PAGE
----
Fonda Lee, author of ZEROBOXER: 

"I have found that an extremely valuable, much-overlooked source of research is reading memoirs. I rarely used to read memoir, until I realized how amazingly useful they are for building characters and settings. If you're writing about a policeman, or a recovering addict, or an astronaut, or a rock star...well, there are memoirs written by people who are those things! The main character in my novel, ZEROBOXER, is a young prizefighter, so I read a ton of MMA and boxing memoir. Oh, and I had to get ringside seats to see live fights. For you know, research."

Stacey Lee, author of UNDER A PAINTED SKY:

"To get into the spirit of the Frontier for UNDER A PAINTED SKY, I read pioneer diaries. You think your life is hard? It isn't hard until you have a raw chicken strapped to your leg to cure snakebite."

Jen Malone, author of AT YOUR SERVICE:

"I had a phone interview with a Rockette. I also had an in-person coffee date with a concierge at a fancy Boston hotel so he could walk me through his job- that was fun! And my husband walked half of NYC taking photos for me of the exact placement of every souvenir penny machine mentioned in the book!:)"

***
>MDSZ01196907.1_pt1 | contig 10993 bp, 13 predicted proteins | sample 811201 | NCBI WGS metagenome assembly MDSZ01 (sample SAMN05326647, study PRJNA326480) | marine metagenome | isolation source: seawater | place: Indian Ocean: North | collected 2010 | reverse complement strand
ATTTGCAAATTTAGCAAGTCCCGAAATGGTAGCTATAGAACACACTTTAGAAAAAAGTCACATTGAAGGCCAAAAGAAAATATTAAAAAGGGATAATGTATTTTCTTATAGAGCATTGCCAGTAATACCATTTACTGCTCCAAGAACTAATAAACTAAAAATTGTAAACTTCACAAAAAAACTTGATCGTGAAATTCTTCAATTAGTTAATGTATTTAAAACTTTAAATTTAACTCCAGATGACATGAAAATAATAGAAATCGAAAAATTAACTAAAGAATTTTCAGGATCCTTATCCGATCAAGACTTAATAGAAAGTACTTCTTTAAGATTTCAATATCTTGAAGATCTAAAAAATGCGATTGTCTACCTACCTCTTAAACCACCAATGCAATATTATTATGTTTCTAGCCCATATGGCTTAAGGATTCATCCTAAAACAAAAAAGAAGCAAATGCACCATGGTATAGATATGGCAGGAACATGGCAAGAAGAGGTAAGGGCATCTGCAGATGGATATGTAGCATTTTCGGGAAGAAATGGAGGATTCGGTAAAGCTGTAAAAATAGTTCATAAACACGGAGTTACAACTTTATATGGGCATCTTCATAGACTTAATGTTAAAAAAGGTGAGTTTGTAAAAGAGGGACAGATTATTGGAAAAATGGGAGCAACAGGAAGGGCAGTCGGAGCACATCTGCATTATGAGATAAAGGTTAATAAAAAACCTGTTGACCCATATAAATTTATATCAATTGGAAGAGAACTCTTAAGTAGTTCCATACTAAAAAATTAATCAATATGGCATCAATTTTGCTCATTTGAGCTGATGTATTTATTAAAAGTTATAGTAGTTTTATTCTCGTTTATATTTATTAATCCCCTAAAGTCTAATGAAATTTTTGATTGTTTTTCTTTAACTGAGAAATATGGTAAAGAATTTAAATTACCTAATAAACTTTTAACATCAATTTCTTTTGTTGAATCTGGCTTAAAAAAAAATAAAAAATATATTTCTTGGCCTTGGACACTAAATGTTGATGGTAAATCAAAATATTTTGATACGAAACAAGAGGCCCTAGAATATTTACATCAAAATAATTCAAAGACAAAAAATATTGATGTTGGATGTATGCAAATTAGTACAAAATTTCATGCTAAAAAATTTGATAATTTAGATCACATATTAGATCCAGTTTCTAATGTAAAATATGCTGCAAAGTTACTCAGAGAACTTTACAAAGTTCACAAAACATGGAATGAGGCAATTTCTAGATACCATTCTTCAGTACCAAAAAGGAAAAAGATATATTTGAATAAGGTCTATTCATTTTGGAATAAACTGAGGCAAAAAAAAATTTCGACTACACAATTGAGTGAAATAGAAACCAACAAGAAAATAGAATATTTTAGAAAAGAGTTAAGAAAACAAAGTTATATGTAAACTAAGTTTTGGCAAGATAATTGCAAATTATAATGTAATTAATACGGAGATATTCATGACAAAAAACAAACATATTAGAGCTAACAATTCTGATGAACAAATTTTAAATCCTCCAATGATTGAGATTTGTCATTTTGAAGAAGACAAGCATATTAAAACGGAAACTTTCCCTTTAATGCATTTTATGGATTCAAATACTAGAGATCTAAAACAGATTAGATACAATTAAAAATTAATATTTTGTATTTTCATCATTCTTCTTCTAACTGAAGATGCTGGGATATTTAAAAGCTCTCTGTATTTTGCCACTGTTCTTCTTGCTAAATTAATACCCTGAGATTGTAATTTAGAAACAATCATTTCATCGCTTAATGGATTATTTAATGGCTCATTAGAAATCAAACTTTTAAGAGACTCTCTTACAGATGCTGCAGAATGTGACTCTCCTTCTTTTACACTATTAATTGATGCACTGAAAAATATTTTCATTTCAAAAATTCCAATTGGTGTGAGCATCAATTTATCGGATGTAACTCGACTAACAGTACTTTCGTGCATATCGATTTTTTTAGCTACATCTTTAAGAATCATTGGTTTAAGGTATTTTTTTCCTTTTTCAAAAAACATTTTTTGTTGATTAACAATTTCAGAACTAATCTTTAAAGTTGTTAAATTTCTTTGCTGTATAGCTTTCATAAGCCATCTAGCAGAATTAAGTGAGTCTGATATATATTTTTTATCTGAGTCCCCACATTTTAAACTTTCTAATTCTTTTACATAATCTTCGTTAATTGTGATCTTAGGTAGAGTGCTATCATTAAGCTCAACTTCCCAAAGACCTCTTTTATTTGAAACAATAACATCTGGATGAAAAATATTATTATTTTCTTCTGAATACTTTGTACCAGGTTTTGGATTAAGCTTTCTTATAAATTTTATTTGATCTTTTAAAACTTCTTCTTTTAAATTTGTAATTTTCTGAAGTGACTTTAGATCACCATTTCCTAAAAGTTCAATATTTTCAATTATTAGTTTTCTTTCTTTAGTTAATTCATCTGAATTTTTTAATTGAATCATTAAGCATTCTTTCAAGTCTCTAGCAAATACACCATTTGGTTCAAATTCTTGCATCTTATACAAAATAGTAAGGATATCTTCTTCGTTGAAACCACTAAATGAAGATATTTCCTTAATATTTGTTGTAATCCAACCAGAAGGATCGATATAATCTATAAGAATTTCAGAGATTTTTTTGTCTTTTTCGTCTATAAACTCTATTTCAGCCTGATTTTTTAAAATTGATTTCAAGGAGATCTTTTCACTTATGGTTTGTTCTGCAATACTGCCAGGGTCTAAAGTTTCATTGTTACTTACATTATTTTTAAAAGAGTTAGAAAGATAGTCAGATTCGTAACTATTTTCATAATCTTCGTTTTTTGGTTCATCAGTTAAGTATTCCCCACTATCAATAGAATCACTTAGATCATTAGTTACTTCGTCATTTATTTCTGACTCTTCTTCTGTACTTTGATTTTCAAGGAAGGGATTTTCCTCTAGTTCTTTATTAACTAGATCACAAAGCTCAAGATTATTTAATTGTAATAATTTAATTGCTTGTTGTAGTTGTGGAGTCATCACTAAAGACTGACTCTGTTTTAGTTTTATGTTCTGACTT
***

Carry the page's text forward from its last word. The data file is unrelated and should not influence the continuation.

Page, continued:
Marcia Wells, author of the EDDIE RED UNDERCOVER series:

"My best researching moment was taking my family to Mexico on a trip, while researching EDDIE RED UNDERCOVER Book 2: MYSTERY IN MAYAN MEXICO (coming Spring 2015). Ironically I had already written the book but the manuscript needed some zest, some life. (Also a great excuse to travel!) I wasn't sure if I'd be inspired to wrote new scenes; what I found instead was a world of tastes, sounds, and smells. Those small details added up to a much richer story, and a much more authentic experience for my protagonist."

I admit that I'm a bit jealous of Marcia's trip to Mexico! If you're a writer, what's your favorite research story?